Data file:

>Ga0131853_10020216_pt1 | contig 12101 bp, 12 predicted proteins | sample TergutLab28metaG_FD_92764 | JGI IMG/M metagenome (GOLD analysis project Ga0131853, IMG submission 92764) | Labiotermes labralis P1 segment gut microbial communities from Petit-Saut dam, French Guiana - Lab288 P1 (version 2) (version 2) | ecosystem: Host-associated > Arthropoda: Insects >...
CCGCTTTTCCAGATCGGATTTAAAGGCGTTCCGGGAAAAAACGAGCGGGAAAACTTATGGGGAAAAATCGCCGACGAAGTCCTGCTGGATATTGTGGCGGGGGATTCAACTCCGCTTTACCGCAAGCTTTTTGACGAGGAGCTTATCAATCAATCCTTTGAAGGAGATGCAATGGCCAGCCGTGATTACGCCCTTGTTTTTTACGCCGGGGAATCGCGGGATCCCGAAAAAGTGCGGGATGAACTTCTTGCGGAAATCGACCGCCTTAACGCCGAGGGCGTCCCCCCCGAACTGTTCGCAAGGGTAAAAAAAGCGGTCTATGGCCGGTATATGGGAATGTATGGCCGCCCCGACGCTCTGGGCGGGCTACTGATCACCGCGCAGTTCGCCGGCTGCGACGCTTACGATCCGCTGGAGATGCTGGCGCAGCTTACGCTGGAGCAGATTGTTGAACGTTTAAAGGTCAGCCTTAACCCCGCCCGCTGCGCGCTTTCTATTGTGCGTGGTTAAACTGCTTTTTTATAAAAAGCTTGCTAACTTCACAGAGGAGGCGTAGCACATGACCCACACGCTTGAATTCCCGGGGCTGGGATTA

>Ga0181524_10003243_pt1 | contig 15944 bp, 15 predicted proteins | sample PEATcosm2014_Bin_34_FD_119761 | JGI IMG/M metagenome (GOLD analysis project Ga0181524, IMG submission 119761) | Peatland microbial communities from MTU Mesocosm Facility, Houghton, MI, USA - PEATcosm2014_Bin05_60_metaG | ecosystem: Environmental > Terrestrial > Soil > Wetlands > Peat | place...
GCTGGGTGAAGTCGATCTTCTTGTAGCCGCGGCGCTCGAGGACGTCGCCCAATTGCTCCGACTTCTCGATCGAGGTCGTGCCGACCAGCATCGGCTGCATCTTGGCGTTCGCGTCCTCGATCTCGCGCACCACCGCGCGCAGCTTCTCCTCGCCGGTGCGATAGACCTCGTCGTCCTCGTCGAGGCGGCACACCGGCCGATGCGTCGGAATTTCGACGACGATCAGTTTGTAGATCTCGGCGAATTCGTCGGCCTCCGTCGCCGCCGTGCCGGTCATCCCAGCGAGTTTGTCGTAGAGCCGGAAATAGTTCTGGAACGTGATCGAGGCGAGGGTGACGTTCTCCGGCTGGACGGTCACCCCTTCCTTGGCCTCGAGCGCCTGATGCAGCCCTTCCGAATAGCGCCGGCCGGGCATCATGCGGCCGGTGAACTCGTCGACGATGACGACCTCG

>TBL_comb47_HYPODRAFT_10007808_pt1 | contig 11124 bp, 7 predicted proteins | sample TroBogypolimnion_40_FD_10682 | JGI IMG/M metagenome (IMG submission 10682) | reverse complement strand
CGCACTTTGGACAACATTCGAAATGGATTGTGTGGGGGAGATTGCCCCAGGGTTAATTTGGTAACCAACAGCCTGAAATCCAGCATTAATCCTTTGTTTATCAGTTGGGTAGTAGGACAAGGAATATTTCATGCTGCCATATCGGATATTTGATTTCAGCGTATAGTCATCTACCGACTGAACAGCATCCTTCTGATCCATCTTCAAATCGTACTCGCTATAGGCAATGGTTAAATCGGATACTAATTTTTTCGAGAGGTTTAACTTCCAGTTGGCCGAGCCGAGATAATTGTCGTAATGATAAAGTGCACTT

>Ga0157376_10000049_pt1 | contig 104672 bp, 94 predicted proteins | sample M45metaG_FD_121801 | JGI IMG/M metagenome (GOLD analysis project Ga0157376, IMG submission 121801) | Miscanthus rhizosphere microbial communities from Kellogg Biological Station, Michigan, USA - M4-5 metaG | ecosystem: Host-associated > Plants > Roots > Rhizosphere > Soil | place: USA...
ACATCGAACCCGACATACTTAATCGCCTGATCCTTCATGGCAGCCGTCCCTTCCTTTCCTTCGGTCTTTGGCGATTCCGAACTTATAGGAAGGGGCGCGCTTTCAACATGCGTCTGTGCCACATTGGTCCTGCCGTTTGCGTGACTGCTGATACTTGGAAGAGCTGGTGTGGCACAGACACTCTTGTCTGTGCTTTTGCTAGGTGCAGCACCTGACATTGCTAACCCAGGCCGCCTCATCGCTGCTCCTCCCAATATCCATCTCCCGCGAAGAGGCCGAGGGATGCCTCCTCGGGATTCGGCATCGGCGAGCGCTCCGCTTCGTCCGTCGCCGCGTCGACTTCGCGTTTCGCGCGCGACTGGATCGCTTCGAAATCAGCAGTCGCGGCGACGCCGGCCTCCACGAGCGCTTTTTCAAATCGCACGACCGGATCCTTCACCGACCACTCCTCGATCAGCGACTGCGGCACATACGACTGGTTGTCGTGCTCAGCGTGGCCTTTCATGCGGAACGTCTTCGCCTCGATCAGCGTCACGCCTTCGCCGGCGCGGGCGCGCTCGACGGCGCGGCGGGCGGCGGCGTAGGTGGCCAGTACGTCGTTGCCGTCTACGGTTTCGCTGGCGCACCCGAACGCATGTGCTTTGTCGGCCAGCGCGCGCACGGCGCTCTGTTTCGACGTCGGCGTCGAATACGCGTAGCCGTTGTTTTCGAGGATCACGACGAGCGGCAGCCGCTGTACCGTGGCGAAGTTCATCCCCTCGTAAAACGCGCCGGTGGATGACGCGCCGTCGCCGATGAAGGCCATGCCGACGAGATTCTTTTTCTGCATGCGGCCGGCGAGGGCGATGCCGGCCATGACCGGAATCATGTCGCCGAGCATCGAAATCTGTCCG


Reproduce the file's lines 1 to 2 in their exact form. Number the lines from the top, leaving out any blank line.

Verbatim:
>Ga0131853_10020216_pt1 | contig 12101 bp, 12 predicted proteins | sample TergutLab28metaG_FD_92764 | JGI IMG/M metagenome (GOLD analysis project Ga0131853, IMG submission 92764) | Labiotermes labralis P1 segment gut microbial communities from Petit-Saut dam, French Guiana - Lab288 P1 (version 2) (version 2) | ecosystem: Host-associated > Arthropoda: Insects >...
CCGCTTTTCCAGATCGGATTTAAAGGCGTTCCGGGAAAAAACGAGCGGGAAAACTTATGGGGAAAAATCGCCGACGAAGTCCTGCTGGATATTGTGGCGGGGGATTCAACTCCGCTTTACCGCAAGCTTTTTGACGAGGAGCTTATCAATCAATCCTTTGAAGGAGATGCAATGGCCAGCCGTGATTACGCCCTTGTTTTTTACGCCGGGGAATCGCGGGATCCCGAAAAAGTGCGGGATGAACTTCTTGCGGAAATCGACCGCCTTAACGCCGAGGGCGTCCCCCCCGAACTGTTCGCAAGGGTAAAAAAAGCGGTCTATGGCCGGTATATGGGAATGTATGGCCGCCCCGACGCTCTGGGCGGGCTACTGATCACCGCGCAGTTCGCCGGCTGCGACGCTTACGATCCGCTGGAGATGCTGGCGCAGCTTACGCTGGAGCAGATTGTTGAACGTTTAAAGGTCAGCCTTAACCCCGCCCGCTGCGCGCTTTCTATTGTGCGTGGTTAAACTGCTTTTTTATAAAAAGCTTGCTAACTTCACAGAGGAGGCGTAGCACATGACCCACACGCTTGAATTCCCGGGGCTGGGATTA